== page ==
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Hunting for Hauntings:
Mid-Atlantic Tourism Group Demonstrates the "Spirit" of Hospitality

BALTIMORE, Sept. 10 /PRNewswire/ -- Not long ago, innkeepers and museum curators might have contacted a "ghost buster" to banish unwanted apparitions as a means of keeping visitors from being frightened. Today, though, those in the hospitality industry are more likely to bring someone in who can actually attract ghosts to their sites.

Odd as it may seem, ghosts are big business. Throughout the year, but especially as Halloween approaches, travelers enthusiastically seek out eerie noises, creepy cold spots and unexplainable sights in the hopes of making their weekend getaways more memorable than the average vacation. In short, guests love ghosts.

The Mid-Atlantic region provides ample opportunities to hunt for haunts and, recognizing that, the Mid-Atlantic Tourism Public Relations Alliance (MATPRA) has assembled a list of haunted sites from each state in the alliance (Delaware, Maryland, Pennsylvania, Virginia, West Virginia and Washington, DC). The selections below are a starting point for eager ghost hunters looking for opportunities to spot specters and find phantoms. More details about sites and activities are available from the contact provided with each listing. In addition, a MATPRA web site, www.MidAtlanticGhosts.com offers an ever- lengthening list of eerie attractions and events throughout the Mid-Atlantic.

DELAWARE

Addy Sea
99 Atlantic Avenue
Bethany Beach, DE 19930
800-418-6764
Plumber John Addy of Pittsburgh built his home, now a bed and breakfast, in 1904. Room One contains a copper tub that was originally installed by Addy himself. Guests and owners have reported that sometimes the tub shakes for no apparent reason. Organ music is often heard wafting through the rooms, but there isn't an organ in the home. The owner has often heard footsteps and unexplained noises, and on one occasion she was locked in a downstairs closet when the door swung shut on her. The owners, who don't know the identity of these otherworldly guests, have determined that they are mischievous yet non-
threatening.

MARYLAND

National Museum of Civil War Medicine
48 E. Patrick Street/P.O. Box 470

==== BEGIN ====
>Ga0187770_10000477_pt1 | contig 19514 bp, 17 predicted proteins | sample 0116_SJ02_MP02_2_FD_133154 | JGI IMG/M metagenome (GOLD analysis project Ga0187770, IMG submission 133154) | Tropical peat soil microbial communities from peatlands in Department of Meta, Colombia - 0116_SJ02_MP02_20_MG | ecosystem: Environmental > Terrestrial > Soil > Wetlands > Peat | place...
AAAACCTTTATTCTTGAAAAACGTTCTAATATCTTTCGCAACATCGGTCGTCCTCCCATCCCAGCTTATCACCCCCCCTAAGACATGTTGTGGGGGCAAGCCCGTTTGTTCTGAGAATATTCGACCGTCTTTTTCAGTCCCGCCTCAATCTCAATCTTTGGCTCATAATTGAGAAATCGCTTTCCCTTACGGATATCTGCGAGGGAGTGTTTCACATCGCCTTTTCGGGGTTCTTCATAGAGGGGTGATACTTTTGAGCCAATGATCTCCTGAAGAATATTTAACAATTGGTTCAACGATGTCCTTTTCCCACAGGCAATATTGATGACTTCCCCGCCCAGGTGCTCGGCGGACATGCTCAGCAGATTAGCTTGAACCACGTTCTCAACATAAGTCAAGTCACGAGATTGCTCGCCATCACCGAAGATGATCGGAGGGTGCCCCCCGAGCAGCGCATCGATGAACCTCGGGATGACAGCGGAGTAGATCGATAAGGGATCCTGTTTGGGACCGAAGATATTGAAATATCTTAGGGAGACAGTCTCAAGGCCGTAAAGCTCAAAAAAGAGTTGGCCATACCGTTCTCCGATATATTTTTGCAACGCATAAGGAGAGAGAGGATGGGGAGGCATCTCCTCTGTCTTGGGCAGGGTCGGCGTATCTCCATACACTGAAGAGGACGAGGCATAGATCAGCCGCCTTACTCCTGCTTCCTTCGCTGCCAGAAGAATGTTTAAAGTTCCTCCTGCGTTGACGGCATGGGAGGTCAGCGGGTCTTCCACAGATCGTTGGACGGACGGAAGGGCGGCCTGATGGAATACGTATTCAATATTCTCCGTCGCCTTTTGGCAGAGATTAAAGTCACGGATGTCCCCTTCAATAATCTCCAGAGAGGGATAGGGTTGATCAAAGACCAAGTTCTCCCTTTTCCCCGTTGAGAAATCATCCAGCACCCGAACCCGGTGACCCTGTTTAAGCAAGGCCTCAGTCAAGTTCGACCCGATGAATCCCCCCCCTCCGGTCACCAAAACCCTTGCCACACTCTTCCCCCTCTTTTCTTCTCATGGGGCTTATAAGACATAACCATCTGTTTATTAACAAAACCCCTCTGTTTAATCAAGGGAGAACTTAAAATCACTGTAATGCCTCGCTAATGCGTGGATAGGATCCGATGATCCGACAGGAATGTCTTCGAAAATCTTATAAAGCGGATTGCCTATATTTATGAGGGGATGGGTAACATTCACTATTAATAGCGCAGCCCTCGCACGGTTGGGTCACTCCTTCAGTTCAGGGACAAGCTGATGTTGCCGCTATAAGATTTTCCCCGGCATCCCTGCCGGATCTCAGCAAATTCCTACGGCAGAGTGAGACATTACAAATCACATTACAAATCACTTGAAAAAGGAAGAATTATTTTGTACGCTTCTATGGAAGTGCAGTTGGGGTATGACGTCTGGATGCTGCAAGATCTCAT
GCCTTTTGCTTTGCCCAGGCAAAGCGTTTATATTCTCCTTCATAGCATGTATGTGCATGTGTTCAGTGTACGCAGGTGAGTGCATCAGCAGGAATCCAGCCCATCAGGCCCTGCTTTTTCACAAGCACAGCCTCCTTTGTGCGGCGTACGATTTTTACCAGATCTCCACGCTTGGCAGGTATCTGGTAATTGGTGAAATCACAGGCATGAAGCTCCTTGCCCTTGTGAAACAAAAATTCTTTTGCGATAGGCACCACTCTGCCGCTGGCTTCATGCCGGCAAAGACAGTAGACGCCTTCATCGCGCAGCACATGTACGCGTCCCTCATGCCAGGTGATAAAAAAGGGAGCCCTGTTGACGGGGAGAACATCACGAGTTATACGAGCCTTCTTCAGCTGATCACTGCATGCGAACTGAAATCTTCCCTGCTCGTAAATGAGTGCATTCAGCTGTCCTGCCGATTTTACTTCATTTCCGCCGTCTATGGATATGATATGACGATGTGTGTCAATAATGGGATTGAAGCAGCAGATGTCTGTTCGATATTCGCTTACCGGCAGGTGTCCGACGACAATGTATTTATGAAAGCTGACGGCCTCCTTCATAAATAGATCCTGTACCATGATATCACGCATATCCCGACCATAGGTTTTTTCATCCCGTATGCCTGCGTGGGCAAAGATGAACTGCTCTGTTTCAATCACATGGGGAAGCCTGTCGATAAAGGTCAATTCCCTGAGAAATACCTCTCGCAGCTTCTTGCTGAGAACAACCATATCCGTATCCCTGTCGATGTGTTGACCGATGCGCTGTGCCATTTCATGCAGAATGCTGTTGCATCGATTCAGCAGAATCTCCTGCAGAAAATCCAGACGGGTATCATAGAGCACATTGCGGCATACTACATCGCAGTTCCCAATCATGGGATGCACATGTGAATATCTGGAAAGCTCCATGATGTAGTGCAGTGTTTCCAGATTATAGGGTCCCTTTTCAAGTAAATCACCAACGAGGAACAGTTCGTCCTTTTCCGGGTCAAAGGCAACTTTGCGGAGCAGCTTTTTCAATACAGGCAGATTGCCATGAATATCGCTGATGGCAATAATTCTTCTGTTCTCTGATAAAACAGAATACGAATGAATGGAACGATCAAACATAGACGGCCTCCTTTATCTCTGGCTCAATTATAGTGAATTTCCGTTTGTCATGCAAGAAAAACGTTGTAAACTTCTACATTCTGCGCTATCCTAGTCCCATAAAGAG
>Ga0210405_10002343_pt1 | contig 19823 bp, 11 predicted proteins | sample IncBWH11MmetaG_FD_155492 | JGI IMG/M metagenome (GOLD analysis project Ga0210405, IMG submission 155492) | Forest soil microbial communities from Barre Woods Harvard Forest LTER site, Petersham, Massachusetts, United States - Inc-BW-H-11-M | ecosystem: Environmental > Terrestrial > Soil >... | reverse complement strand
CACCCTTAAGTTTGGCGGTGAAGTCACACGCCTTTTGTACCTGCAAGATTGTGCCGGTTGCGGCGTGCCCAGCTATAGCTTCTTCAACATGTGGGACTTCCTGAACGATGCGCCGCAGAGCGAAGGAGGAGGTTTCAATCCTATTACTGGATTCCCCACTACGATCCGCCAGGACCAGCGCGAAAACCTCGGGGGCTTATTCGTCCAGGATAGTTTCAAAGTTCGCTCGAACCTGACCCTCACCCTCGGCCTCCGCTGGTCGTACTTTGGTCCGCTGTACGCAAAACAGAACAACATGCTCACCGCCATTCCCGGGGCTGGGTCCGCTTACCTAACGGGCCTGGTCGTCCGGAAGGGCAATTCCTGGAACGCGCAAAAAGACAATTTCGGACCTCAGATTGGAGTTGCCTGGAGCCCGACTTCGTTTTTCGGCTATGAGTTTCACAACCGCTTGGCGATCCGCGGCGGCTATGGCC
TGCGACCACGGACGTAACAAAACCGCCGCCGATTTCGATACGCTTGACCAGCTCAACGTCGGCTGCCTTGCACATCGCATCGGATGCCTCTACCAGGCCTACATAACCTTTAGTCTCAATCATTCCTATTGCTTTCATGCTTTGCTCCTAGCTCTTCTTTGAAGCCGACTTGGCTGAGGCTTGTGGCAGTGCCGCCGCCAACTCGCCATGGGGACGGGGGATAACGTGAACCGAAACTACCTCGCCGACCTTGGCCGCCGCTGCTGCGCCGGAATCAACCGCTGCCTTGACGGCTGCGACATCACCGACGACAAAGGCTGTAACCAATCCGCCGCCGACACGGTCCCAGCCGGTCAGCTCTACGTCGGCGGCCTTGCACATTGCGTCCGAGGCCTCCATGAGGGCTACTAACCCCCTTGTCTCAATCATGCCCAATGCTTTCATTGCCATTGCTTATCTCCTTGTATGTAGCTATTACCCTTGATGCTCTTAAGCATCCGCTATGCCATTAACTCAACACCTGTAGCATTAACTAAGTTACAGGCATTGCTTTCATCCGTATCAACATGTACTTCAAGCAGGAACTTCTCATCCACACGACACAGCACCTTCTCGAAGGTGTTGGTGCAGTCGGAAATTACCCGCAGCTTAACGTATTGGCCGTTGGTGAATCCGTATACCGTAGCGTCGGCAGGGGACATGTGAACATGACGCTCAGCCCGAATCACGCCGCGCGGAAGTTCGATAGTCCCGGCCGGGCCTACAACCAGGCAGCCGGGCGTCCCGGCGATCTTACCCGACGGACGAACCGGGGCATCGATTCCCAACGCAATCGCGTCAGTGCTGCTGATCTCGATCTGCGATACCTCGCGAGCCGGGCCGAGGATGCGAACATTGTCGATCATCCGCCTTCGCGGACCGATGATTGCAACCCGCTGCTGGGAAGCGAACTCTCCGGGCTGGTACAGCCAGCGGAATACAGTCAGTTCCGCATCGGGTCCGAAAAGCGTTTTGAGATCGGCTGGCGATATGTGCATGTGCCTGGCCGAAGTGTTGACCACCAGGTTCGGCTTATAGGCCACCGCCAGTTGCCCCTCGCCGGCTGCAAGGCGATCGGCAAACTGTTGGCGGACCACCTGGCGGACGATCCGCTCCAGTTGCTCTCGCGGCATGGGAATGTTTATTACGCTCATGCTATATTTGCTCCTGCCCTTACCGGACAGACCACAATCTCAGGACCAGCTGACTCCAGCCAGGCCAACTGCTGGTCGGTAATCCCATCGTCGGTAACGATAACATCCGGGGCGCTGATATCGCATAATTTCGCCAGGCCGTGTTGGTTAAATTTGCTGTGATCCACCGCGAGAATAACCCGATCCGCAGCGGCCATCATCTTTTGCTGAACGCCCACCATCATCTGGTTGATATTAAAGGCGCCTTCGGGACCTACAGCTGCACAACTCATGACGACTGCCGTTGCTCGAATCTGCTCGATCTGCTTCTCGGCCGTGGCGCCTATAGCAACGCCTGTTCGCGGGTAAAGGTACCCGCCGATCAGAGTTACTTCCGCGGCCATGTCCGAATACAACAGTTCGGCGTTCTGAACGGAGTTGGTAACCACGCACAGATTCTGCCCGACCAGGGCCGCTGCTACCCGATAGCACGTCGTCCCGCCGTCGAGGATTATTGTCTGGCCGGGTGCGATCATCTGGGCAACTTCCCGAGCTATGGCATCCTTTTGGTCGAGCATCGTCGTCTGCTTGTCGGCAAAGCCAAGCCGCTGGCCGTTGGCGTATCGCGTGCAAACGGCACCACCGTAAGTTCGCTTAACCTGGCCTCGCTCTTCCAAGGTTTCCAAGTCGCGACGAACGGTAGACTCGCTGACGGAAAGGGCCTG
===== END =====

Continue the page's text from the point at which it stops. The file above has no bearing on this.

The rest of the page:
Frederick, MD 21705
301-695-1864

The building that houses the museum functioned as an undertaker's establishment for nearly a century -- including the years of the Civil War.Visitors and staff have reported seeing shadowy figures in person or on surveillance cameras, feeling cold spots in various parts of the building and sensing presences. Not all of the vibes were good ones, so when the museum was renovated recently, the staff brought in a paranormal specialist to cleanse the building. Since that time, all the negative energy seems to have left; these days, most reports are of orbs that appear in photographs.

PENNSYLVANIA

Eastern State Penitentiary
2124 Fairmount Avenue
Philadelphia, PA
215-236-3300

This site in Philadelphia -- a gothic, castle-like structure built in 1829-- was once home to such characters as Al Capone and Willie Sutton. The building, which is now a museum, was designed to be frightening. Ghosts are reported to include ill-fated prisoners and a phantom guard who appears in the guard tower. The prison also hosts a Halloween celebration that takes visitors through five cellblocks and the central rotunda, all enhanced by tremendous special effects.

VIRGINIA

Camberleys Martha Washington Inn
150 W. Main Street
Abingdon, VA 24210
276-628-3161

There are many ghost stories associated with this historic hotel, which served as a hospital during the Civil War. A young woman named Beth, who cared for the wounded soldiers, fell in love with one of her charges, John Stoves. He died, and Beth passed away just a few weeks later. Employees have reported seeing her ghost as she returns to Room 403, the room where Stoves died. Others tell of glimpsing a phantom horse looking for his master, a Union soldier shot in front of the building.

WEST VIRGINIA

National Building Museum
401 F St., NW
Washington, DC 20001
202-272-2448

The magnificent edifice where Civil War veterans once came to collect their pensions is known to be visited by a soldier on horseback - possibly Montgomery Meigs, the building's designer. Swirling faces are also sometimes seen at the top of the glorious marble columns in the building's great hall.

SOURCE Mid-Atlantic Tourism Group

Web site: http://www.MidAtlanticGhosts.com
http://www.addysea.com
http://www.CivilWarMed.org
http://www.marthawashingtoninn.com